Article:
Pet Scoop: American Kennel Club Adds 3 New Breeds, Firefighters Rescue Injured Fawn

June 16, 2015: We've scoured the Web to find the best and most compelling animal stories, videos and photos. And it's all right here.

The Lagotto Romagnolo from Italy is one of three breeds newly recognized by the American Kennel Club.
American Kennel Club
The Lagotto Romagnolo from Italy is one of three breeds newly recognized by the American Kennel Club.

AKC Recognizes 3 More Breeds

The American Kennel Club said Monday it would add three more dog breeds to its pack: the Berger Picard, Lagotto Romagnolo and the Miniature American Shepherd, bringing its total number of breeds to 187. The medium-sized Berger Picard from France will be a member of the herding group. The athletic breed needs lots of exercise and mental stimulation and is good-natured and loyal. The Lagotto Romagnolo, pictured, is originally from Italy and will be a member of the sporting group. It’s the only purebred dog breed to be recognized as a specialized truffle searcher. The Lagotto Romagnolo is high-energy, affectionate and good with children. The Miniature American Shepherd also joins the herding group. Like the other two breeds, it’s athletic and energetic. It’s also intelligent and eager to please. "What they have in common is that they all make great family pets, and the key is to find the traits and characteristics within a breed that work best with your lifestyle," AKC spokeswoman Gina DiNardo said of its new members. To be recognized by the AKC, there must be several hundred dogs of the breed registered across the country. — Read it and see photos from the AP via Yahoo

Study: Early Bird Gets the Mate

Researchers from North Dakota State University gave some male songbirds melatonin, the hormone that affects your body clock. That made them sleep later than other males — and they didn’t only miss the worm by sleeping in. Paternity tests showed that males who sleep later were eventually taking care of chicks who were fathered by other males who were awake earlier. “This study suggests that being active during this pre-dawn period may be important for not only gaining reproductive success through extra-pair mating attempts, but may also be important for copulating with your mate. If you are not around when she becomes active, she may seek opportunities from neighboring males,” said study lead author Timothy Greives. The study was published in the journal Functional Ecology. — Read it at Discovery News

Jellyfish Can Quickly Put Itself Back Together, Study Finds

A new study by biologists at the California Institute of Technology finds that when a juvenile moon jellyfish loses tentacles, it quickly reorganizes its remaining limbs to maintain symmetry. The process was found to begin 12 hours to four days after the jellyfish lost a tentacle. Researchers theorized that symmetry was important for the moon jellies to swim and feed. The study was published in the journal Proceedings of the National Academy of Sciences. — Read it at The New York Times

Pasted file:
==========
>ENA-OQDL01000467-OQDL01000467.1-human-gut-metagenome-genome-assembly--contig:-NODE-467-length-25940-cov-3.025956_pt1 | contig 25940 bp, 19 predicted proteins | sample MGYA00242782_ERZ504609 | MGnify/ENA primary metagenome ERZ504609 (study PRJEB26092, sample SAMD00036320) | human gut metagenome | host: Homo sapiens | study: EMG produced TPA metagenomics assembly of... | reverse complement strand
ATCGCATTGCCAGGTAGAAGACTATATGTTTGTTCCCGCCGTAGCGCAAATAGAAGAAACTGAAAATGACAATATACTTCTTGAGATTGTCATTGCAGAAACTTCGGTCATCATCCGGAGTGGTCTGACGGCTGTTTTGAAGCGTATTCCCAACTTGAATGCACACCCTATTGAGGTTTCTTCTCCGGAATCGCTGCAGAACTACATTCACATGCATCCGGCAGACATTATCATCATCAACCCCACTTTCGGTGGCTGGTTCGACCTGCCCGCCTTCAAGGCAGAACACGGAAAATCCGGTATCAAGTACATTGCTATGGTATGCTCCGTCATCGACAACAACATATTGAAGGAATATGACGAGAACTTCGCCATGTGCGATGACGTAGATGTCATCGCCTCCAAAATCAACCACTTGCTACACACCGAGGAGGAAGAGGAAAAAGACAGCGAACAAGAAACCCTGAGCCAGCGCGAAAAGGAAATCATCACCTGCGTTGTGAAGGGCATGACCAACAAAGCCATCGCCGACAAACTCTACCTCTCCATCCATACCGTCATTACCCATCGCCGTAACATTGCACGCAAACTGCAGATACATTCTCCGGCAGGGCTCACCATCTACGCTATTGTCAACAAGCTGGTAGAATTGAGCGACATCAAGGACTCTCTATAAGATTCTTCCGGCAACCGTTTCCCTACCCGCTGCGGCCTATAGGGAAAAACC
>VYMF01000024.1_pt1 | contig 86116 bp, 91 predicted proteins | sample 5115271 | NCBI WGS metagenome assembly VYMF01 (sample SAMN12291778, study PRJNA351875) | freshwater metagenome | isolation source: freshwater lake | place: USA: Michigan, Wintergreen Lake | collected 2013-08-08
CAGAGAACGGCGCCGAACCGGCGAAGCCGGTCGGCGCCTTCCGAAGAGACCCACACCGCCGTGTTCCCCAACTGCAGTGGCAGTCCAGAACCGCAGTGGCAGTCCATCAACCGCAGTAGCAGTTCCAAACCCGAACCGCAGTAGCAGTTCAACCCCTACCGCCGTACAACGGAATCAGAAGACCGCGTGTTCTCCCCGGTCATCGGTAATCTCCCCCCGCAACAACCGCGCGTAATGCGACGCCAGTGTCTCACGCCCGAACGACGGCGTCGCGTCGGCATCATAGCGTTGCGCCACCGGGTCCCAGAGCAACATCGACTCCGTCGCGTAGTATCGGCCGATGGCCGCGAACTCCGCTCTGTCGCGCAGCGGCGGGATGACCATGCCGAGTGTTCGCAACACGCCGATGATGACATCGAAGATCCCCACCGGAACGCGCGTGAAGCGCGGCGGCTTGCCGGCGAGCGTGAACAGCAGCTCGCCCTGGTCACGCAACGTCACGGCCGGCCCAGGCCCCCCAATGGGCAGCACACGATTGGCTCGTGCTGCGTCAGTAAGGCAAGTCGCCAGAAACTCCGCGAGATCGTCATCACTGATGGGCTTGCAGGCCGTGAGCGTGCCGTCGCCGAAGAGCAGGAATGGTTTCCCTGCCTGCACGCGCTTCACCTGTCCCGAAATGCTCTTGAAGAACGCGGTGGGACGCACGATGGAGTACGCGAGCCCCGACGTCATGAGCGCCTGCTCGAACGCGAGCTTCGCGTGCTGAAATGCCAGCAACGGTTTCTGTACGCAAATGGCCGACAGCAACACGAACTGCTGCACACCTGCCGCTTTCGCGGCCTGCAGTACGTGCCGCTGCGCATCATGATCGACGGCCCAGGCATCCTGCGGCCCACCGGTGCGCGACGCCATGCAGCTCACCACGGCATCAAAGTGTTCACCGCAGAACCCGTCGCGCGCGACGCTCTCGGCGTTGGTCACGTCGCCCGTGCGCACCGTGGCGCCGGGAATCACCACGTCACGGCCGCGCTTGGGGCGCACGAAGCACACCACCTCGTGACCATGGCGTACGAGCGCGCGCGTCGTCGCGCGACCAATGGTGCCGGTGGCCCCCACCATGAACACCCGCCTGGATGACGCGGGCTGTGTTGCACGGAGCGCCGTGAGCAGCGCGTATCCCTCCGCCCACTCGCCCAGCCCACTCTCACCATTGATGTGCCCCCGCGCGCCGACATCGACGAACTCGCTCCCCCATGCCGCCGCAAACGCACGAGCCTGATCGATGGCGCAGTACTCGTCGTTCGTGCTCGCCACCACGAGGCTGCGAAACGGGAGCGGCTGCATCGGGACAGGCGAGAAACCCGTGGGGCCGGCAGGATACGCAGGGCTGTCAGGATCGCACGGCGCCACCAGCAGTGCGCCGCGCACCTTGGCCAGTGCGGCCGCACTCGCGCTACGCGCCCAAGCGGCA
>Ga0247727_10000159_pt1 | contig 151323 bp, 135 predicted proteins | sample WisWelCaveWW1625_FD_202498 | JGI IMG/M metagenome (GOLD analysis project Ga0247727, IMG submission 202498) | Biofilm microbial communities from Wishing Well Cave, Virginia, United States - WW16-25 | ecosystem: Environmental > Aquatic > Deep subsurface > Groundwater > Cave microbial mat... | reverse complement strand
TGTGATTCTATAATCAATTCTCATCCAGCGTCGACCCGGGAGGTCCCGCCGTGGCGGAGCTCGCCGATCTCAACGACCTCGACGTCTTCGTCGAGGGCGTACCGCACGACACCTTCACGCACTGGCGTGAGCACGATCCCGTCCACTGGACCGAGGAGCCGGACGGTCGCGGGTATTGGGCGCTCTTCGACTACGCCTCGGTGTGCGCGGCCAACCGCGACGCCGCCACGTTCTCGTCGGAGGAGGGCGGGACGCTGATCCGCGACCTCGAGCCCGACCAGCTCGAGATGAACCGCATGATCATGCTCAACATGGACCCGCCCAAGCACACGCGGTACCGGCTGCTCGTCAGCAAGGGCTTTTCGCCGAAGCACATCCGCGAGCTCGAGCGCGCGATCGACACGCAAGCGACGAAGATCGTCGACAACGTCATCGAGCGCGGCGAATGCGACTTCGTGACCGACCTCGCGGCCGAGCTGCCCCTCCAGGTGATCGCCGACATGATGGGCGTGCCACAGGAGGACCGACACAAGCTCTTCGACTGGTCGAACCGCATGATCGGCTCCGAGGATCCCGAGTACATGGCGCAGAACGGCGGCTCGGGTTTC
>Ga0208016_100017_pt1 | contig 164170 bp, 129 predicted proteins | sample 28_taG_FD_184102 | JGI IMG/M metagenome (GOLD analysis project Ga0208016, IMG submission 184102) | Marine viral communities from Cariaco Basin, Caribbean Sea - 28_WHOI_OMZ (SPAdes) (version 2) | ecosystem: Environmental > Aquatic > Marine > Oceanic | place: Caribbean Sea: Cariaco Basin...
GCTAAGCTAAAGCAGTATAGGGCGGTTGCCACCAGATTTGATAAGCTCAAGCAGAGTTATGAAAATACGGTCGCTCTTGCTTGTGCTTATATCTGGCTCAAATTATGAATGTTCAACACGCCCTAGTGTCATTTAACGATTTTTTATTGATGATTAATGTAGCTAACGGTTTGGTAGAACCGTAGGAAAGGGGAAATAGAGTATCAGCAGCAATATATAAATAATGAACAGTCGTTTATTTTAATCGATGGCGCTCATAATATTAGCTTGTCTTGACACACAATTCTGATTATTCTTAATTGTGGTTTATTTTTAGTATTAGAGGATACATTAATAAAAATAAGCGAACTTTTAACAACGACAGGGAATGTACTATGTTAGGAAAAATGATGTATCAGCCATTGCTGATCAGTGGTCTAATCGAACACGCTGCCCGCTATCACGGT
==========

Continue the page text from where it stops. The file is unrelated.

El Dorado Hills, California, firefighters rescued a 2-week-old fawn who was caught on a fence while trying to escape from a grass fire.
El Dorado Hills, California, firefighters rescued a 2-week-old fawn who was caught on a fence while trying to escape from a grass fire.

Fawn Rescued From Grass Fire

A 2-week-old fawn has been named Smokey after firefighters saved him from a vegetation fire in California Friday. “One of our firefighters noticed the little guy stuck in some wire fencing,” said El Dorado Hills fire chief Dave Roberts. “We’re guessing he tried to jump the fence to follow his mother.” The crew tried to cool the weak and tired fawn with some water. Smokey is recovering from smoke inhalation and a swollen foot in the care of the Sierra Wildlife Rescue. “If he were to recover exceptionally quickly within the next couple of days, there’s a possibility of taking him back where he was found and reuniting him with his mom,” the group’s Dave Cook told Sacramento’s KXTV. If Smokey’s mom can’t be found, he’ll stay with the rescue until he’s 4 or 5 months old and will then be released into the wild. — Read it at ABC News

Stolen Puppy Makes Surprise Return

When thieves broke into Ally Munro’s home in Melbourne, Australia, 12 days ago, they stole two laptops, an iPad — and her adorable 4-month-old Schnoodle, Ted. The police helped Munro search for Ted, and the owner started a social media campaign with the hashtag #HelpFindTed. Over the weekend, Munro came home to a much happier scene: Ted was safe and sound in the backyard. Munro isn’t sure how he got there, but she’s thrilled her playful puppy is back. “Look who’s home!! Thank you to everyone who helped in the search for Ted, you are all amazing!!!!” she posted on Facebook with a photo of the puppy. — Read it at Buzzfeed


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